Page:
He gained 14 seconds on Froome and his rivals in the Massif Central stage 15 to Le Puy-en-Velay on Sunday with a late attack. His solo move, at 5.7 kilometres to race, saw him overtake Sky’s Mikel Landa for fifth place overall.
>> Subscribe to Cycling Weekly this Autumn and save 35%. Enjoy the luxury of home delivery and never miss an issue <<
“I think it works in my favour that there are so many guys close on GC,” Martin said warming down outside the team’s blue and white bus.
“They look at each other and I am a little further back. They are not [as] wary of me, but I am closer now.”
Martin is closer, sitting 1-12 minutes behind leader Chris Froome (Sky) in the overall.
“I very rarely make a plan, it is just opportunities. When Simon Yates attacked on the climb, after he kind of stalled, and I was a bit afraid because the in the race there were many teammates left [of other riders] an Ag2r rider and Landa was there for Chris Froome,” continued Martin.
“I knew it was downhill to the finish, I thought if I go and get a gap then it would be difficult to get back for them. I took the opportunity, saw the opening and went.”
A similar move with Yates in stage 13 to Foix saw Martin gain nine seconds.
Watch: Tour de France 2017 stage 15 highlights
“I have been nipping away at time and taking advantage of the situations. I learned the hard way last year that every second counts.”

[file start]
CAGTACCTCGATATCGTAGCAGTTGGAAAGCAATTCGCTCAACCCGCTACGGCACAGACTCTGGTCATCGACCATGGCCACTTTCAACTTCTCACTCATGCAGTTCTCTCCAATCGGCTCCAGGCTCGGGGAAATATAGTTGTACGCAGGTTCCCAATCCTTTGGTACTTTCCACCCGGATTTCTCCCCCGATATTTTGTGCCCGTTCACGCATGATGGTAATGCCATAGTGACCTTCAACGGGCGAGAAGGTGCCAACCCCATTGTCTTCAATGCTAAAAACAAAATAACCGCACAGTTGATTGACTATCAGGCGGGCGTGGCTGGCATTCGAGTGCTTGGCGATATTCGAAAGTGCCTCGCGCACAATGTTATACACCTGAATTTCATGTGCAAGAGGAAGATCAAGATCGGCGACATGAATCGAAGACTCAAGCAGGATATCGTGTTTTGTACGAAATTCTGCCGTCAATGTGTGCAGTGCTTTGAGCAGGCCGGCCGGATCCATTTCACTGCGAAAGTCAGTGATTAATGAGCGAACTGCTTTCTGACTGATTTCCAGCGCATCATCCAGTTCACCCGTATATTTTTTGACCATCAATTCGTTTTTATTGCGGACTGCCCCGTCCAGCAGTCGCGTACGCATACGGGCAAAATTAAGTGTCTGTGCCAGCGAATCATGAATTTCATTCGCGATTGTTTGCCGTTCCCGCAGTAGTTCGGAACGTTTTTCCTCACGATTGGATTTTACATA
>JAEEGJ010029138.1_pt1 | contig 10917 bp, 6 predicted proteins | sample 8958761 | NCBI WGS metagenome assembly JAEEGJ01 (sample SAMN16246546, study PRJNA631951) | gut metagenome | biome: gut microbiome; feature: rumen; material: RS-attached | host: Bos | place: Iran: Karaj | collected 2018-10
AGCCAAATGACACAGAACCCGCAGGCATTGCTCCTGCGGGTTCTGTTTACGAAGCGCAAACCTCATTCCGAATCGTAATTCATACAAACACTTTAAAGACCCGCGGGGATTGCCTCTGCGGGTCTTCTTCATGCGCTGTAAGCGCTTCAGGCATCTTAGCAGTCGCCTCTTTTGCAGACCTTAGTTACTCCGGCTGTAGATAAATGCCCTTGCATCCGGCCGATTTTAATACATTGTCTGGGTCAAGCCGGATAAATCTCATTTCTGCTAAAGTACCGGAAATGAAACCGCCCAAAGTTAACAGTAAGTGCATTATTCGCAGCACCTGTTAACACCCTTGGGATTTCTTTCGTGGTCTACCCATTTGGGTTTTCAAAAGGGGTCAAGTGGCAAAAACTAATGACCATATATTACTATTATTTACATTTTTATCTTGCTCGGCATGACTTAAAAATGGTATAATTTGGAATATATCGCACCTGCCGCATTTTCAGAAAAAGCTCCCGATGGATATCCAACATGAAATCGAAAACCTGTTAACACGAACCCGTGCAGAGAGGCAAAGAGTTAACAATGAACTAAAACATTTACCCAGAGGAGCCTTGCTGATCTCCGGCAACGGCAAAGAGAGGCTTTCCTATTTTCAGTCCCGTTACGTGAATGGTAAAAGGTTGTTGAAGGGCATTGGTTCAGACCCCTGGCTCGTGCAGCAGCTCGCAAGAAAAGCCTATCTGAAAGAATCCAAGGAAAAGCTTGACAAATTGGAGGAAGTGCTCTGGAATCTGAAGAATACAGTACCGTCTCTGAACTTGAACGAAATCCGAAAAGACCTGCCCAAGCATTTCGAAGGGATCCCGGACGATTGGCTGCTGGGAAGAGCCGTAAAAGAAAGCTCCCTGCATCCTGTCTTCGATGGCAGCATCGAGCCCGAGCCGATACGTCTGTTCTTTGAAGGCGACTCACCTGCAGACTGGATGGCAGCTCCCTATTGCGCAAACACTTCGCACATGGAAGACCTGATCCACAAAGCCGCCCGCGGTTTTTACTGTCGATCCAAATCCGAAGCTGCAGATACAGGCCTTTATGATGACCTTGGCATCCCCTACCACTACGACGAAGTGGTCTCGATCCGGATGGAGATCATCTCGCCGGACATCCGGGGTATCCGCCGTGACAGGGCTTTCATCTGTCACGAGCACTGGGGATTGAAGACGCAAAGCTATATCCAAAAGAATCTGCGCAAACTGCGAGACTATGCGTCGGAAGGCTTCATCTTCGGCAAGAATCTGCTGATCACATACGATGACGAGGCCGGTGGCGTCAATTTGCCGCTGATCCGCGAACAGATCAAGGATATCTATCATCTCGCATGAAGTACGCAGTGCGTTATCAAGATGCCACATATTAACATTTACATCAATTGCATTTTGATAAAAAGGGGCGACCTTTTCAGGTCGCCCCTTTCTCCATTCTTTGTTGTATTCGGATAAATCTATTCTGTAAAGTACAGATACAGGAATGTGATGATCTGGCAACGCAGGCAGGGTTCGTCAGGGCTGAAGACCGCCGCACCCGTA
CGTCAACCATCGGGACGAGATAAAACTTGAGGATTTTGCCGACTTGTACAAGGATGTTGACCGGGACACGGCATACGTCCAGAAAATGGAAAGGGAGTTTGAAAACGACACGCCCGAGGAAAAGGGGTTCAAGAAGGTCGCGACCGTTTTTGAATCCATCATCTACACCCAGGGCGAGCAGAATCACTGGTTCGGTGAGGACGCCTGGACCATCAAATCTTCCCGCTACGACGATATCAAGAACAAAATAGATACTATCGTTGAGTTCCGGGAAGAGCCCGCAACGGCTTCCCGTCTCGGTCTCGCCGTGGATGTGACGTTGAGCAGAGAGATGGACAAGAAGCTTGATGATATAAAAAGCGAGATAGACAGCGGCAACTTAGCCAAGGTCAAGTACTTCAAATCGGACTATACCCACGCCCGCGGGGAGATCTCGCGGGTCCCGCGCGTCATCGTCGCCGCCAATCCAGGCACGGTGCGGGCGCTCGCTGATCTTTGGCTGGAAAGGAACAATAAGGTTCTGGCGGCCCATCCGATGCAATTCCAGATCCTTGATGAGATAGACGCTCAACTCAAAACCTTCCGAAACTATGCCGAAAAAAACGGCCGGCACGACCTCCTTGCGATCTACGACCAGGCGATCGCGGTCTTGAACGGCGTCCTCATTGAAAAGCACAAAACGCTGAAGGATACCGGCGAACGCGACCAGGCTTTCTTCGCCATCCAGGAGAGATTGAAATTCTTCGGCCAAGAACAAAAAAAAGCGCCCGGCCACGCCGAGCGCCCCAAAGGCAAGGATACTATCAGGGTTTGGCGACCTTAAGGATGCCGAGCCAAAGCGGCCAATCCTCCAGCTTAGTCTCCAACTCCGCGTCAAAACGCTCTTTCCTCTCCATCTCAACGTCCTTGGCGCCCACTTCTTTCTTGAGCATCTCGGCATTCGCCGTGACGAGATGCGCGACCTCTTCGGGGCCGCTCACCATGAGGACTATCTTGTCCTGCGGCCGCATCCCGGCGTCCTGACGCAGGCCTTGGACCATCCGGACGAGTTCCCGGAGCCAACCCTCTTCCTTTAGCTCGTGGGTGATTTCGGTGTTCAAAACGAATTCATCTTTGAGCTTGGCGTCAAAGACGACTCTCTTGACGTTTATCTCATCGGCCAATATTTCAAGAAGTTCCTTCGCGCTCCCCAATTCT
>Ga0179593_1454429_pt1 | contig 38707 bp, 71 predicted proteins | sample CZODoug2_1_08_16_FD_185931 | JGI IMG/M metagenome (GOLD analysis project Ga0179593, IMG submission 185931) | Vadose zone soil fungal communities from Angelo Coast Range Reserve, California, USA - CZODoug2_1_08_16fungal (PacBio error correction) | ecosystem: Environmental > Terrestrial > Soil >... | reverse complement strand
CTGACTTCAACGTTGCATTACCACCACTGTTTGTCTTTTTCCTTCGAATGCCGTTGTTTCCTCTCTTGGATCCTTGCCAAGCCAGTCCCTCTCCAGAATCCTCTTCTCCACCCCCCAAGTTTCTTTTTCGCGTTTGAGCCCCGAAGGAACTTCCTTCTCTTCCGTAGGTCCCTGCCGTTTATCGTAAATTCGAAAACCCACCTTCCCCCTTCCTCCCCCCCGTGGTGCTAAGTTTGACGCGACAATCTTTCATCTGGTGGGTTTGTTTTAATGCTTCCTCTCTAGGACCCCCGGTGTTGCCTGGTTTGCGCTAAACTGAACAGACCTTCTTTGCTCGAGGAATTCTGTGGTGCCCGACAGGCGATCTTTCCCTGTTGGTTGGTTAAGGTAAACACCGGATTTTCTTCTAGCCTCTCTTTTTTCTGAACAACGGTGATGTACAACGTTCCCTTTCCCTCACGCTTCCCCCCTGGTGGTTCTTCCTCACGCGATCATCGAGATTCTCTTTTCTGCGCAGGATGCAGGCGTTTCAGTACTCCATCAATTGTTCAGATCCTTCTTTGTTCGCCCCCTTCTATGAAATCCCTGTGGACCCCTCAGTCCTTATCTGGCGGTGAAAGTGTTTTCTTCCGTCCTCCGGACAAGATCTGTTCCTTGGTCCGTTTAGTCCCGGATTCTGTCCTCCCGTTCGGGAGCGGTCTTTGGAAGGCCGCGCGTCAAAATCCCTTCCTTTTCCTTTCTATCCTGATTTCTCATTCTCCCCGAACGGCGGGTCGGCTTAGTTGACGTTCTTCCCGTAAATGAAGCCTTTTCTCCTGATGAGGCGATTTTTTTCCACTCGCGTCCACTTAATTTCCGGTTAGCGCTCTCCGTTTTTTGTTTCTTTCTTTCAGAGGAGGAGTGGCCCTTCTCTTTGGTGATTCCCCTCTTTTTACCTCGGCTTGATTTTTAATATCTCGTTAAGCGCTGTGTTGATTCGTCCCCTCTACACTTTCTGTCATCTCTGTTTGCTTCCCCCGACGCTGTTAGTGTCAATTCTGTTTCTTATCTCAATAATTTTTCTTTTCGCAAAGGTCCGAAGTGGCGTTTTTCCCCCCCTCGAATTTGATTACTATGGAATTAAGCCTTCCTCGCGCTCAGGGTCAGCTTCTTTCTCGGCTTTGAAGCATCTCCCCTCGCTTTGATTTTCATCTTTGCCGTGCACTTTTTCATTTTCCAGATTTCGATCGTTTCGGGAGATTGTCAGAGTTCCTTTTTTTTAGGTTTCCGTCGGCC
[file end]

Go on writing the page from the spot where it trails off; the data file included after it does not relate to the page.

Martin in 2016 slipped back to ninth in the final week. He said earlier that he “raced like an idiot last year and made mistakes in his first year racing for the Tour’s overall classification”.
The 30-year-old, who is out of contact at the end of 2017, says he does not think about being considered a hero with his attacks.
“I just race my bike. I don’t pay attention to that. I just do what I love,” he added. “That’s why I race the way I do, I just see the advantage and race hard.”
The hard part is to come in the coming week after the second and final rest day tomorrow. The peloton faces a stage over the Galibier and one summit finish, never before used, to the Col d’Izoard. The penultimate stage time trial covers 22.5 kilometres in Marseille.
“It’s up to everybody else to attack Chris Froome, but as I say, if you have a bad day on the Galibier or Izoard you can lose minutes,” Martin said.
“I think everybody is going to be very wary of that and it could lead to a negative race, but having said that, guys do want to win the Tour de France. It’s going to be an interesting week.”